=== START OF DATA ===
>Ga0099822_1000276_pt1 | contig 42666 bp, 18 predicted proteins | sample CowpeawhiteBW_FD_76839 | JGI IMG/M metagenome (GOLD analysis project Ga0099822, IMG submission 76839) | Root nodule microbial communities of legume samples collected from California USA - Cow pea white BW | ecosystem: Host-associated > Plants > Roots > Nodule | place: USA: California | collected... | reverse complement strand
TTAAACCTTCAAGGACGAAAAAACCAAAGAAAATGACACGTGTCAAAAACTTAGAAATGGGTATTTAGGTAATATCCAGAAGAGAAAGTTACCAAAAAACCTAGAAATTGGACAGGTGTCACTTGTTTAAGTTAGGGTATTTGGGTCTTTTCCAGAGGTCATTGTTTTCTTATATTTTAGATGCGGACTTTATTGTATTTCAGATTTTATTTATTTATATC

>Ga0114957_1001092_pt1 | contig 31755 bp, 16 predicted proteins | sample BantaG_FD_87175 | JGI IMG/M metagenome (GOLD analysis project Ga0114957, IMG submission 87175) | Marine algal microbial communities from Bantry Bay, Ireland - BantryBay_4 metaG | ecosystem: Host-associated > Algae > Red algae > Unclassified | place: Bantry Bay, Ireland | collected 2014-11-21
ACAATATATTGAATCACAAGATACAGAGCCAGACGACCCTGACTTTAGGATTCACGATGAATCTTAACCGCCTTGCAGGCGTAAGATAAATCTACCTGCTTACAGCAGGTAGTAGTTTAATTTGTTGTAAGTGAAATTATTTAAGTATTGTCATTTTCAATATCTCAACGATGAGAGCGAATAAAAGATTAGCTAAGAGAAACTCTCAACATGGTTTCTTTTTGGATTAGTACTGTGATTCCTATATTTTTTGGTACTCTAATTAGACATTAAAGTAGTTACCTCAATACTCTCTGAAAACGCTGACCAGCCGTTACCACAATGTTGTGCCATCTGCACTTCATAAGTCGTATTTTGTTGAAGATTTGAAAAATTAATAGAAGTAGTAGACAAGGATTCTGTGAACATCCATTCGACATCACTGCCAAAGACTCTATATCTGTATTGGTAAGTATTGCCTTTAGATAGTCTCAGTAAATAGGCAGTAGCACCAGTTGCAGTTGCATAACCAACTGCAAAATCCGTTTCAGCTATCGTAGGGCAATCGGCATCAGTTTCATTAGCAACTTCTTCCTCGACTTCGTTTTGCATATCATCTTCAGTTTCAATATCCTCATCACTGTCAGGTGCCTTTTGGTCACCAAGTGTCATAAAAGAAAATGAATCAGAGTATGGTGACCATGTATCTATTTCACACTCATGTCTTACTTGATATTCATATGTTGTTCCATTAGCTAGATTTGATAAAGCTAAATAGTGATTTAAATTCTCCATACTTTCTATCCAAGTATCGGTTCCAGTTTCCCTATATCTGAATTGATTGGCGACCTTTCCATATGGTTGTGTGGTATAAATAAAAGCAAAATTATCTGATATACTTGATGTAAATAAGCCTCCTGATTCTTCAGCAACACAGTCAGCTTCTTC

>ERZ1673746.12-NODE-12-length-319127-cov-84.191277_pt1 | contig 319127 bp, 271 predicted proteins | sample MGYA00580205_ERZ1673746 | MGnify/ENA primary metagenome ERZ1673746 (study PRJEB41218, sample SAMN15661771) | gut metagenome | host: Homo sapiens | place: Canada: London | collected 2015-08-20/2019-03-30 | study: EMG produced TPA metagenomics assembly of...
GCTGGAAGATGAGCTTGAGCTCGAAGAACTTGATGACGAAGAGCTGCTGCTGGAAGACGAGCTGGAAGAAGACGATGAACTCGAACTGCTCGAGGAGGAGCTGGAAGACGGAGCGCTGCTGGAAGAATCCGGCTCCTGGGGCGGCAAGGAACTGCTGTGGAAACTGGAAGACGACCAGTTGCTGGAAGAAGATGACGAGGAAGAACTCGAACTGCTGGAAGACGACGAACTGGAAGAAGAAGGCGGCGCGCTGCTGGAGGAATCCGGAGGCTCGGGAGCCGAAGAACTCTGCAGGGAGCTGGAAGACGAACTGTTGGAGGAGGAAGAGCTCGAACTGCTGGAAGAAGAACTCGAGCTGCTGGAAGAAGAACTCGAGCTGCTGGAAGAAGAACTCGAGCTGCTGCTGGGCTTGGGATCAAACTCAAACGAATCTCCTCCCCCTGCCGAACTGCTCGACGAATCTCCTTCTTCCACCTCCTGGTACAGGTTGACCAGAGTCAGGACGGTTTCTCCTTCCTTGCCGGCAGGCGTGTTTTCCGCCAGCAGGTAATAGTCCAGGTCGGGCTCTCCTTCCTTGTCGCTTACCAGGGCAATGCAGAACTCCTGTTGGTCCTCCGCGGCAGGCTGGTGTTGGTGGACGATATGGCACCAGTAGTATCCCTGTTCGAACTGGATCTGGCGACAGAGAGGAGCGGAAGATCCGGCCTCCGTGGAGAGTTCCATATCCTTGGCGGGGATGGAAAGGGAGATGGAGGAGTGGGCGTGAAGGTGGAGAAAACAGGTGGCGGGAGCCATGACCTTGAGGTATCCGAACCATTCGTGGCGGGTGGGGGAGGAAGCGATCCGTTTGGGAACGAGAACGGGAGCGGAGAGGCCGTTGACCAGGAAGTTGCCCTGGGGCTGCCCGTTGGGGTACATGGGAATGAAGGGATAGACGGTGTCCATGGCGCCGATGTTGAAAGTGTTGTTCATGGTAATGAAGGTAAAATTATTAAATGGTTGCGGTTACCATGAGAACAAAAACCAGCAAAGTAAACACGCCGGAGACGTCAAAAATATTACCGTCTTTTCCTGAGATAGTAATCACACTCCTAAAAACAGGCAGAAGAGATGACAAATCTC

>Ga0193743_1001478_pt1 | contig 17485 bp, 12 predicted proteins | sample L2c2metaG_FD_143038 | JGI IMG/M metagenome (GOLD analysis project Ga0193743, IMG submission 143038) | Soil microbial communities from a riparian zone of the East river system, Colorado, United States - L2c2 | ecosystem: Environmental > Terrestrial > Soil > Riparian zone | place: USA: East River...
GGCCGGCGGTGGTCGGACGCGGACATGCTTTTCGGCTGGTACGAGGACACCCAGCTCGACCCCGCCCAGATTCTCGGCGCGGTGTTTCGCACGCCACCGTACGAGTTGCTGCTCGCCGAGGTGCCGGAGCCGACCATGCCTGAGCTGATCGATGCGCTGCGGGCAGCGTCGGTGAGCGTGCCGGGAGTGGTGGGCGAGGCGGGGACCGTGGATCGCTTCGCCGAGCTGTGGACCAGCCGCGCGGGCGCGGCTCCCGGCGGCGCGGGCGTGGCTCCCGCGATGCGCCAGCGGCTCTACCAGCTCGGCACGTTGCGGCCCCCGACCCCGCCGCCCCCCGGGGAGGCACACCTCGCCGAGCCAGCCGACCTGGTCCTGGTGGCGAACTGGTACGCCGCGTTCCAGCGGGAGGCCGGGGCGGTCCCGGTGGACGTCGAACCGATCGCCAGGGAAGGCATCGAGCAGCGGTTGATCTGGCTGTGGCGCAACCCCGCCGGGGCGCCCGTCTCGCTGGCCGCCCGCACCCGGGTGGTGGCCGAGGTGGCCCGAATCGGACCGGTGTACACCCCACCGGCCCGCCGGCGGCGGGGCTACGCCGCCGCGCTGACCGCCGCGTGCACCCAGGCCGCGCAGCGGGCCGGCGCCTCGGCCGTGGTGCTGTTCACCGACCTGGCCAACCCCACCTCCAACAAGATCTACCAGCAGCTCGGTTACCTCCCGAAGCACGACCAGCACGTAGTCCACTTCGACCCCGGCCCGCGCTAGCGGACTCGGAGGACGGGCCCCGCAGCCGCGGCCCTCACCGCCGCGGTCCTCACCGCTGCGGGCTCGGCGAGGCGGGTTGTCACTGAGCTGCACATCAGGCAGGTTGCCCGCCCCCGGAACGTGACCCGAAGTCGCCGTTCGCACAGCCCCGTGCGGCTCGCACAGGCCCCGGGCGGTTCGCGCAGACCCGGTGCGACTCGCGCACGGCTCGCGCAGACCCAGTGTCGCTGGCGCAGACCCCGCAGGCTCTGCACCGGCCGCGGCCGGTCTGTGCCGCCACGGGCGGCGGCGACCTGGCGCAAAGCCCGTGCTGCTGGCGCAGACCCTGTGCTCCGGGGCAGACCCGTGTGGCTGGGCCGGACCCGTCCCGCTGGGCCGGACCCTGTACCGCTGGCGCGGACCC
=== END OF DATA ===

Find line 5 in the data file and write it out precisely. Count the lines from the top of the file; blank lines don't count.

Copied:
>ERZ1673746.12-NODE-12-length-319127-cov-84.191277_pt1 | contig 319127 bp, 271 predicted proteins | sample MGYA00580205_ERZ1673746 | MGnify/ENA primary metagenome ERZ1673746 (study PRJEB41218, sample SAMN15661771) | gut metagenome | host: Homo sapiens | place: Canada: London | collected 2015-08-20/2019-03-30 | study: EMG produced TPA metagenomics assembly of...